Wednesday, February 04, 2009

The song remains the same


Things haven't changed much in my life between the time when I was 4 and now at 24.

The day would begin with an elaborate toilet routine. That has remained the same, though it is predominantly unsupervised now.

The first activity that was looked forward to was...food. Back then it was served to me, now I spend some time preparing the breakfast, and invest a long time in relishing it.

The day would be uneventful, enjoyed nevertheless. I would back then sleep at the slightest opportunity. Now in between work, I browse Failblog, Youtube and some unproductive websites whenever I get a chance. The highlight is of course our lunch outing.

The evening still remains playtime. As I am told, I would run down to the playground to mingle with more elder people (age 7-10). There would be multiple groups, playing games with their own bats/balls. Energized, I would choose to run with a randomly selected kid, pretending to be participating in a race/chase. I would sporadically change the objective of the game and thoroughly enjoy myself. The other kids would be clueless about my existence. My parents would watch from the balcony, witnessing this unusual behaviour. Now in the evening I indulge myself in infinitely more monotonous games - running on a looped strip christened Treadmill by the Americans, or lifting weights which are always heavier than my expectations. Around me there are veterans profusely sweating and ignoring me, barring some unexpected eye-contact-greetings. When ennui sets in, I switch to other curious looking machines, fiddling with the levers before finally giving up. I am sure some fitness instructor is watching from the mezzanine level, thinking "Moron..."

Hungry and tired, I would return home and look forward to ...food. Dinner would be a quick exercise, where television played a passive role. I would stare wide-eyed at the programme, not really understanding the subject or the story. "Is the good man hitting the bad man, or is the bad man hitting the good man?" was one of my crucial doubts. Tonight, as I consumed my Dal-Roti, Star World was broadcasting a reality show Greatest American Dog. Today's star event as I could perceive was a musical chairs competition for the mutts, eliminating Man-Mutt teams in painful singular stages capturing reactions of both after reach round. As the music stopped in each round, the owners pleaded with their dogs to squat on the low stools aligned for them, as the show's excellent camera work focused on the dog's crotch for the ablaze viewers to assess whether the balls actually made contact. Watching the weeping, agitated owners, I was again not sure who was the master and the slave. The doubts remain uncleared.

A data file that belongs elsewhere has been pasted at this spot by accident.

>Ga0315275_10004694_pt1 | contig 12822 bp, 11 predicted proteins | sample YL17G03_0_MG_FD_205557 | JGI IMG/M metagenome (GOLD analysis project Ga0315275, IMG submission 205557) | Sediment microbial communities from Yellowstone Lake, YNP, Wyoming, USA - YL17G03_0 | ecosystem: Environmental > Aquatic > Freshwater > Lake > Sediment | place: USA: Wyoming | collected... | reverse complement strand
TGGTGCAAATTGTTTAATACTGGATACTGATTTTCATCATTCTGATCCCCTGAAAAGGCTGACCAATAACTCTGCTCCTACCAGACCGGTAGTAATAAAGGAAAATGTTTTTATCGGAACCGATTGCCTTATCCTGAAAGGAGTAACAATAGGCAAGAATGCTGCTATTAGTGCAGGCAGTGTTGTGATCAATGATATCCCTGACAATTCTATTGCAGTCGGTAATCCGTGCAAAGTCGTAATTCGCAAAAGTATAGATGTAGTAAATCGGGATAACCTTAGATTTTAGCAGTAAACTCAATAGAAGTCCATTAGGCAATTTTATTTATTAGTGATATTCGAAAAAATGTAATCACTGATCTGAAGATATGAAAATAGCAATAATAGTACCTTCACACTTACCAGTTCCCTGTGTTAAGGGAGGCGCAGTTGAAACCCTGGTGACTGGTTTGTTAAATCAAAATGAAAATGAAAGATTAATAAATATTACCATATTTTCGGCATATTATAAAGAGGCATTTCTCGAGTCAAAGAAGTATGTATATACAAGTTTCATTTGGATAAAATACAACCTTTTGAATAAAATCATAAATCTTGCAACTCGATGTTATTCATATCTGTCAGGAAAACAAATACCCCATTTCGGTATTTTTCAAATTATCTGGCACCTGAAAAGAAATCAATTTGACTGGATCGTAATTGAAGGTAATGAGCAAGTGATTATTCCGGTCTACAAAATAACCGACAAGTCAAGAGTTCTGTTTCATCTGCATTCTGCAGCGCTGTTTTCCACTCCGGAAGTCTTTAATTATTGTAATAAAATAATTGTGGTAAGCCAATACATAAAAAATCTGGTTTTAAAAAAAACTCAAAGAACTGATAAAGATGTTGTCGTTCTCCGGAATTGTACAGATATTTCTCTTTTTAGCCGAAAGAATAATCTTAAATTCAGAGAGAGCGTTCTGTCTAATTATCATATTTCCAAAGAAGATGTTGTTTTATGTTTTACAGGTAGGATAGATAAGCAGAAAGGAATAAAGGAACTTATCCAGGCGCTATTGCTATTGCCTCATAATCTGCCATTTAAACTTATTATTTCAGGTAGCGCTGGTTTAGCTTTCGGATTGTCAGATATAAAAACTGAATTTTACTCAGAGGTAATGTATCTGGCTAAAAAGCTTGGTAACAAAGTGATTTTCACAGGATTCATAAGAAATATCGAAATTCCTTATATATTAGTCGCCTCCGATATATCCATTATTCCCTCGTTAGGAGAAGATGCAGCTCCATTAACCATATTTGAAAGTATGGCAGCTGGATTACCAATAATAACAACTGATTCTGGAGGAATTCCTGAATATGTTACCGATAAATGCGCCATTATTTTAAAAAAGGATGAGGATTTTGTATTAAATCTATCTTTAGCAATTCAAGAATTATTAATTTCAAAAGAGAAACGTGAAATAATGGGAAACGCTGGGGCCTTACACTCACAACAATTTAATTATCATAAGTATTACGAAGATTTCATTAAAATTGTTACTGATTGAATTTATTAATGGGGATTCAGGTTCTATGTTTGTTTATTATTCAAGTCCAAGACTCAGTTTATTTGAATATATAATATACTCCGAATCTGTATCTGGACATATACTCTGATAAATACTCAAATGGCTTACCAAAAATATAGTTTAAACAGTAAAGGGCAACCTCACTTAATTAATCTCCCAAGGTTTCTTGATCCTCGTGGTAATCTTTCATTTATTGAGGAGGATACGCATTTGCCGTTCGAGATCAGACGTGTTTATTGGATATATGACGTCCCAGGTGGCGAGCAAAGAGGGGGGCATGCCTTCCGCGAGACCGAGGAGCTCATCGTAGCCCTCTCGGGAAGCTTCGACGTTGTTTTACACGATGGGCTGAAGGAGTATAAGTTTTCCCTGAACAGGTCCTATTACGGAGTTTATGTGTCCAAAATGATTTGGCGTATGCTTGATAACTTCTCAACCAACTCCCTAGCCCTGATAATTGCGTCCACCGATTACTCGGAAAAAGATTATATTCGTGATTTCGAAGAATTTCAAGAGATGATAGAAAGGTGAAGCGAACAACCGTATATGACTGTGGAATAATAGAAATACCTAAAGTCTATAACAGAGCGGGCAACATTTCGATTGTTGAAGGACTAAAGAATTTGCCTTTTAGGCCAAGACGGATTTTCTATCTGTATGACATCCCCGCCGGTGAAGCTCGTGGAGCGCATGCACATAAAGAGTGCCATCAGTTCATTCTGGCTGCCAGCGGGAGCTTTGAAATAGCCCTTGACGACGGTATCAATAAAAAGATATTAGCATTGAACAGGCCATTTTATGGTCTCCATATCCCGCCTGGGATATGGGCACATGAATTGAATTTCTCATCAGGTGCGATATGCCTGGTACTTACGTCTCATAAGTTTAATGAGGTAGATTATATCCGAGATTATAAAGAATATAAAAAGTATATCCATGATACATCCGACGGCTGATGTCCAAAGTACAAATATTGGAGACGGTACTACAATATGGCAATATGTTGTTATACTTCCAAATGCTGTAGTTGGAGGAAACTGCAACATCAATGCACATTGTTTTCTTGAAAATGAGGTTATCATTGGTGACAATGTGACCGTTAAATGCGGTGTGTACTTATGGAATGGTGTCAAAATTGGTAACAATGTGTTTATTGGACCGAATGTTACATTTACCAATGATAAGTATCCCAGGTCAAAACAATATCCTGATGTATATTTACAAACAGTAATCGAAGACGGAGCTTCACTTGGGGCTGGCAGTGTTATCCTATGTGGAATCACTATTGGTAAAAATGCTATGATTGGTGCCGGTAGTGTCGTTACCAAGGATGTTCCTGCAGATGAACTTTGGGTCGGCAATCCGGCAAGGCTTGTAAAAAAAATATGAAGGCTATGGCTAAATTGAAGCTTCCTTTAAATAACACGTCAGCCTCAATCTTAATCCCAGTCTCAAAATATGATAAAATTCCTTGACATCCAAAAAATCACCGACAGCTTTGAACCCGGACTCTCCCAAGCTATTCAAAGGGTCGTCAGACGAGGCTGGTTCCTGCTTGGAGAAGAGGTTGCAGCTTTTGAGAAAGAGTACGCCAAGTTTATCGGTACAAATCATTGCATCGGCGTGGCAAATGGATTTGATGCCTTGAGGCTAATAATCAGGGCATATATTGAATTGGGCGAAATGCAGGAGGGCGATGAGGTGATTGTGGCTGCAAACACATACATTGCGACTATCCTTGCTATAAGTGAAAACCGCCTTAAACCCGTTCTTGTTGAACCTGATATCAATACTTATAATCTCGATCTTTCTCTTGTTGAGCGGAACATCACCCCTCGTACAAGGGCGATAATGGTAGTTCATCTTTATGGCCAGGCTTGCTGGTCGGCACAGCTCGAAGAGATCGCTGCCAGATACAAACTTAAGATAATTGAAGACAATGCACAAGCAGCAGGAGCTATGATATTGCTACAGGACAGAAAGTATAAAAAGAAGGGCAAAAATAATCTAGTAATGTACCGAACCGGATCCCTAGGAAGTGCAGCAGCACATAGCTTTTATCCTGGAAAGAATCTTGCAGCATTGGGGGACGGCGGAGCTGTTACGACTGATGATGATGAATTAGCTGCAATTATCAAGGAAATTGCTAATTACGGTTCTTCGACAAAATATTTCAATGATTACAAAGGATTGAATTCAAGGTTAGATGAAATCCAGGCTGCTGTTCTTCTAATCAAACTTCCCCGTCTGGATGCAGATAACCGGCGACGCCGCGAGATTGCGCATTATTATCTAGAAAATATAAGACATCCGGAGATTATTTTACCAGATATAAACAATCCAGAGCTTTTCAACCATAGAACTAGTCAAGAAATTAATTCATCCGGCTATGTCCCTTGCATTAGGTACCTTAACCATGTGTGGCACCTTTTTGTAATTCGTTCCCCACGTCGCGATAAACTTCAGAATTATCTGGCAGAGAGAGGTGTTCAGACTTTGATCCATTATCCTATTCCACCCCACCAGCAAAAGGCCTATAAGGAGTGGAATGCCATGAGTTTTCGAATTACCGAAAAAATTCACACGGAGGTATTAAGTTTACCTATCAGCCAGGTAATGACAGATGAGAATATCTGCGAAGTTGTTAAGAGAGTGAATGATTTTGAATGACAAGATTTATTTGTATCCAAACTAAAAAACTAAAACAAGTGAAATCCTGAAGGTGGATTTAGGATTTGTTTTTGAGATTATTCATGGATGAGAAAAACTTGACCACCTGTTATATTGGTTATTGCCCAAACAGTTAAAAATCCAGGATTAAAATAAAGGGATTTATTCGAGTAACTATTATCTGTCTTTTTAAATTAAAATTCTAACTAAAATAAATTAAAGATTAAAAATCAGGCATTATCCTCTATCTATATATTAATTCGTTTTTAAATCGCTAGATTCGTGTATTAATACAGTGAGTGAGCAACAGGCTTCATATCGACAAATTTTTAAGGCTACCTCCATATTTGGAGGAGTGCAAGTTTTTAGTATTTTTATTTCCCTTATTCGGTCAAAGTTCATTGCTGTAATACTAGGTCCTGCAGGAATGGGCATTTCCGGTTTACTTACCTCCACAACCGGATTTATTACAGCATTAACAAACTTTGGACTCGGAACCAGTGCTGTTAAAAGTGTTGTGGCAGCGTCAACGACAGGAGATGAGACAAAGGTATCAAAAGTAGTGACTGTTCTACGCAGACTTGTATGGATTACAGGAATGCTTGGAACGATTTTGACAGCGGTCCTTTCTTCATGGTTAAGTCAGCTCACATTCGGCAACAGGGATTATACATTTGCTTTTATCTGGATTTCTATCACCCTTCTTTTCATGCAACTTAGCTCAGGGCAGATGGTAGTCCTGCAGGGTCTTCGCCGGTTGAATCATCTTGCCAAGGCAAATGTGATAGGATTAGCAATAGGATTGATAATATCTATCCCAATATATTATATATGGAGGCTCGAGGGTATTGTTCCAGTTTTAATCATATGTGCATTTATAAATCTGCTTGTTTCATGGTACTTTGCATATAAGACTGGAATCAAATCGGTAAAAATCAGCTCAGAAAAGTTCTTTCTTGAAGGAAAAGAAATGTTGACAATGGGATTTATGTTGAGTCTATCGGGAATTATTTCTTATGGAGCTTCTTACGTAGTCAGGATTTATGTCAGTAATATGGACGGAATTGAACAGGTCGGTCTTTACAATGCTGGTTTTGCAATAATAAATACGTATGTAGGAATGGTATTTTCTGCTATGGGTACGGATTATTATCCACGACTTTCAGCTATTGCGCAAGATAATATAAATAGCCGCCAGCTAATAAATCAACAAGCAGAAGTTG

Exhausted from the exertion, I would quickly fall sleep, this preceded occasionally by some weird meandering bedtime story created by my father. Even when he repeated stories I knew by heart, about Bittoo, the mother Kangaoroos and all animals eating cake and singing Saare Jahaan Se Accha, it would thrill me. Now at night I watch my guru Jerry Seinfeld undergo bizarre experiences in the snowballing masterpieces of his comedy series, and I enjoy the jokes I've heard a hundred times (literally!)

I would fall asleep feeling happy about a great game in the evening or something equally insignificant. Twenty years later, in an identical emotional state, I'll go to bed delighted by my little achievement of the day - this facetious blog post!

3 comments:

  1. is this a happy b'day post by any chance?

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  2. @ Maxdavinci: Not at all...though you have given me a good idea for a post in August - to make a big deal about hitting the 25 milestone!

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  3. Aww man. Stop holding up a mirror to all our lives :). Thats a cute photo btw.

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